Co-Occurring Disorders

Research illustrates that CBT is also widely successful at treating numerous co-occurring disorders that often precede, exacerbate or result from an addiction, including post-traumatic stress disorder (PTSD), bipolar disorder, depression and anxiety, among others. When one contends with these things in addition to their addiction, it is crucial to remember that they too must be treated. Contrary to what some people may mistakenly think, waiting to treat these conditions until after recovery is achieved is highly counterproductive and can lessen a person’s chances of being able to obtain that sobriety and lasting recovery.

As just mentioned, these things often precipitate drug and/or alcohol use and abuse. As a person struggles with the myriad of difficulties that these conditions exert on their life, they may often turn to the aforementioned substances as a way of dealing with their problems. This is called self-medicating. As this behavior continues, a vicious cycle is formed—one that spurns them closer to addiction and farther away from balance, wellness and good health.

Our treatment utilizes CBT to treat both addiction and co-occurring conditions.

Take Control Over Your Recovery

Your therapist will be a catalyst towards your change; they will create a session that feels safe, compassionate and personal. Though they will listen to you and teach you, it is important to remember that the real power rests in your hands. In order to achieve the fullest measure of success, you need to be honest with yourself and embrace mindfulness. CBT does not simply tell a person within treatment what to do, rather it teaches them how to go about obtaining the change for themselves in order to glean results that are deep-reaching and long-lasting.

During the course of CBT, your therapists will help you to recognize any unhealthy attitudes, situations, people or environments to which you might be subjecting yourself. Some of these might be things that trigger a drug or alcohol craving. Your therapist may also help you in anticipating circumstances that could arise in the future that might cause stress, temptation or relapse. They will help you to garner strength, courage and self-knowledge so that you can set and maintain boundaries to protect yourself from these things both now and in the future, while creating an environment that can help to protect you against the threat of relapse.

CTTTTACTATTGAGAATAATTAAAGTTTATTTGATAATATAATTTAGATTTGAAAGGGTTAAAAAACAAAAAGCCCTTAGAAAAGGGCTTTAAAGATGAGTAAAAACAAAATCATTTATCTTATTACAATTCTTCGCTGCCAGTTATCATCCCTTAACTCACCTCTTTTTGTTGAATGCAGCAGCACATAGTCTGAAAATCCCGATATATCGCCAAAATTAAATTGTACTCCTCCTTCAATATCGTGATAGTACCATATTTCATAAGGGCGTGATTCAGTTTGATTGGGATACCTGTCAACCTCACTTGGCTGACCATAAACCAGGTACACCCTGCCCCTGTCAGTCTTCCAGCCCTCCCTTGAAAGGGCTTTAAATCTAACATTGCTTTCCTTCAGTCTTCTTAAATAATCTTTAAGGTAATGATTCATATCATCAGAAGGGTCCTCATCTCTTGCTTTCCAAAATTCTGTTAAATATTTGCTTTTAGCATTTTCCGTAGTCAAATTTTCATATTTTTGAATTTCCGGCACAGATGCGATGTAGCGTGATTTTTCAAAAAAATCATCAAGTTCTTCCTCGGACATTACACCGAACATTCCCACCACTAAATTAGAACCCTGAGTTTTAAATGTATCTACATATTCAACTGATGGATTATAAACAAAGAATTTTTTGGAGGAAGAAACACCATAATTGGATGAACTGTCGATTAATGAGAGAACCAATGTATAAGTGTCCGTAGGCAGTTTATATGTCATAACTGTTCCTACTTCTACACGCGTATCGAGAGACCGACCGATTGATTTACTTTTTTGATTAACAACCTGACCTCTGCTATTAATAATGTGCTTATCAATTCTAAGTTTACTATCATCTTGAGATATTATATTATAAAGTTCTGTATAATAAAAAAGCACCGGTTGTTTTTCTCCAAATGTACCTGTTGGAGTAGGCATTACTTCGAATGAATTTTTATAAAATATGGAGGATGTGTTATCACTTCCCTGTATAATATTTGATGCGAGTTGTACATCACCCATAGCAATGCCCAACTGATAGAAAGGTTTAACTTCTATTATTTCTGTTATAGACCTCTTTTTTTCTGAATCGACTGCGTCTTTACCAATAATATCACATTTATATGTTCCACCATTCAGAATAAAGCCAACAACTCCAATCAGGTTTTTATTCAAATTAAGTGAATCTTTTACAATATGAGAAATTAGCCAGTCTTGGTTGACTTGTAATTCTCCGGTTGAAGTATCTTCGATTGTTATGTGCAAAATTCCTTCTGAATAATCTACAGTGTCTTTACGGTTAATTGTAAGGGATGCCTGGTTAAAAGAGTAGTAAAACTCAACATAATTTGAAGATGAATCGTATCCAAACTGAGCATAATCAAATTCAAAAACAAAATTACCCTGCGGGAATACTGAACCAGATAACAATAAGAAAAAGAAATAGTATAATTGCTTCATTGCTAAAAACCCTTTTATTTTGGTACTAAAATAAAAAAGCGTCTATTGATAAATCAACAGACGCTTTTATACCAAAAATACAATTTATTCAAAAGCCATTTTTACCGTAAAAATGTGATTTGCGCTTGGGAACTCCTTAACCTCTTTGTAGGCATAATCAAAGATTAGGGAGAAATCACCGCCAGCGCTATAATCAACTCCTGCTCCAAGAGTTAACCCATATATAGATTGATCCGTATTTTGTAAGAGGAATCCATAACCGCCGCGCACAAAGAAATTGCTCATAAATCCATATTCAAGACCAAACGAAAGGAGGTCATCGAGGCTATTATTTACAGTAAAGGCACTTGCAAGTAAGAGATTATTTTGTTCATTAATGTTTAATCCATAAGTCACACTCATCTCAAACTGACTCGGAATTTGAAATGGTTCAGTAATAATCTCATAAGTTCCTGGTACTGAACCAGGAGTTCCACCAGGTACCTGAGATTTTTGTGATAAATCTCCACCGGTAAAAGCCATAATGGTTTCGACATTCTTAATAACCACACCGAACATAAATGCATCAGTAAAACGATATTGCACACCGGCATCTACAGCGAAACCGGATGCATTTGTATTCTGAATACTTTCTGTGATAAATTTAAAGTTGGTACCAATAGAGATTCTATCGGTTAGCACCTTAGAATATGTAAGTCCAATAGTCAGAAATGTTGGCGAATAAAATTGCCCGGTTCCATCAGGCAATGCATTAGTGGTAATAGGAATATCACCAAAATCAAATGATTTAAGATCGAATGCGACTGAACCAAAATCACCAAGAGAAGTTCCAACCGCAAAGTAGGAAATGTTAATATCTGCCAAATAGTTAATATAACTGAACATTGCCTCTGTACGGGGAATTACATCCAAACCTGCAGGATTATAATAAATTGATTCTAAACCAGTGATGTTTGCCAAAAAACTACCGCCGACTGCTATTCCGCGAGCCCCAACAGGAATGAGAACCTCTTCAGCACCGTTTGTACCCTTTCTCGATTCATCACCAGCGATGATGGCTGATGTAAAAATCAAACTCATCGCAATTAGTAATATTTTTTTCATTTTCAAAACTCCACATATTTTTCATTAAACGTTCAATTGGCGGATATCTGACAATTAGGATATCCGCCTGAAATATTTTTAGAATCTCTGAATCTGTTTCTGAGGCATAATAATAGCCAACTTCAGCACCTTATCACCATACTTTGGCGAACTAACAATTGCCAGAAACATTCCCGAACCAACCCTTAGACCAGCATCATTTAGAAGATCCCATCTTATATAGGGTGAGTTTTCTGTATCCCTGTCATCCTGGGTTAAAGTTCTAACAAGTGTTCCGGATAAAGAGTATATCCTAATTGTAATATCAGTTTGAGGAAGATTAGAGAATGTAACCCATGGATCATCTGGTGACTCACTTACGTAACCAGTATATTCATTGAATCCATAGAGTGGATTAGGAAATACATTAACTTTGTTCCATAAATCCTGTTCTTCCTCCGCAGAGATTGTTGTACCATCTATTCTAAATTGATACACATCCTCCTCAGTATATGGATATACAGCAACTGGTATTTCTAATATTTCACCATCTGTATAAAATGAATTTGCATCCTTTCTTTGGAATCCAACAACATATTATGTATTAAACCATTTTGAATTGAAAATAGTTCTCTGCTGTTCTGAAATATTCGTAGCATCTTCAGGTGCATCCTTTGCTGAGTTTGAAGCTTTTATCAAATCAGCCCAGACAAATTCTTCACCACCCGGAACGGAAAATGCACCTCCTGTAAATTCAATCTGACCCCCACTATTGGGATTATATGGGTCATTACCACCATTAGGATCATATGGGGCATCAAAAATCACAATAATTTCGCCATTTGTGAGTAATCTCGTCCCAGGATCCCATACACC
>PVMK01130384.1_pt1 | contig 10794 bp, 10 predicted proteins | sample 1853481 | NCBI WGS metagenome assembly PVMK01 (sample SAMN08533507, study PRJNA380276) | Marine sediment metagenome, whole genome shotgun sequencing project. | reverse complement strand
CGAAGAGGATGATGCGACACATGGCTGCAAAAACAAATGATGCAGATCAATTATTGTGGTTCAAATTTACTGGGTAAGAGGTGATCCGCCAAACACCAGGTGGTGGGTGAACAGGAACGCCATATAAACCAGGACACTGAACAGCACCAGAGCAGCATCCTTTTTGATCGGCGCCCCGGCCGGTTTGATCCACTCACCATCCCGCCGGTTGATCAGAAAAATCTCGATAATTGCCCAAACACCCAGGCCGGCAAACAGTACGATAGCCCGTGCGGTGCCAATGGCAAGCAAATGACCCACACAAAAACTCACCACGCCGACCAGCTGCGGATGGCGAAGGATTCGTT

Your addiction may have brought you down so low that you weren’t sure which way was up. Perhaps you’ve begun to forget who you are. CBT can help you to find optimism again, while reestablishing an important and vital sense of self. It can help you to become familiar with who you are so that you can engage in adaptive self-care and begin to feel more positive about yourself and what you need.



Build A Strong Foundation before re-investing in your future

Our therapists offer expert and compassionate care to help you weather the storm. We can help you to better learn how to process your negative and overwhelming thoughts before they get to the point where they become debilitating and impede your chances of sobriety and success. You will do this while learning how to integrate healthy coping skills that will enable you to replace these negative and damaging emotions with healthier and positive ones.

Our trained staff can help you to become proactive instead of reactive. These skills are essential not just during treatment, but after and throughout the entirety of your recovery. Remember, recovery is a lifelong journey—CBT can help you embrace the strength and perspective that you need to safeguard and nourish your sobriety, while creating a life in which to thrive.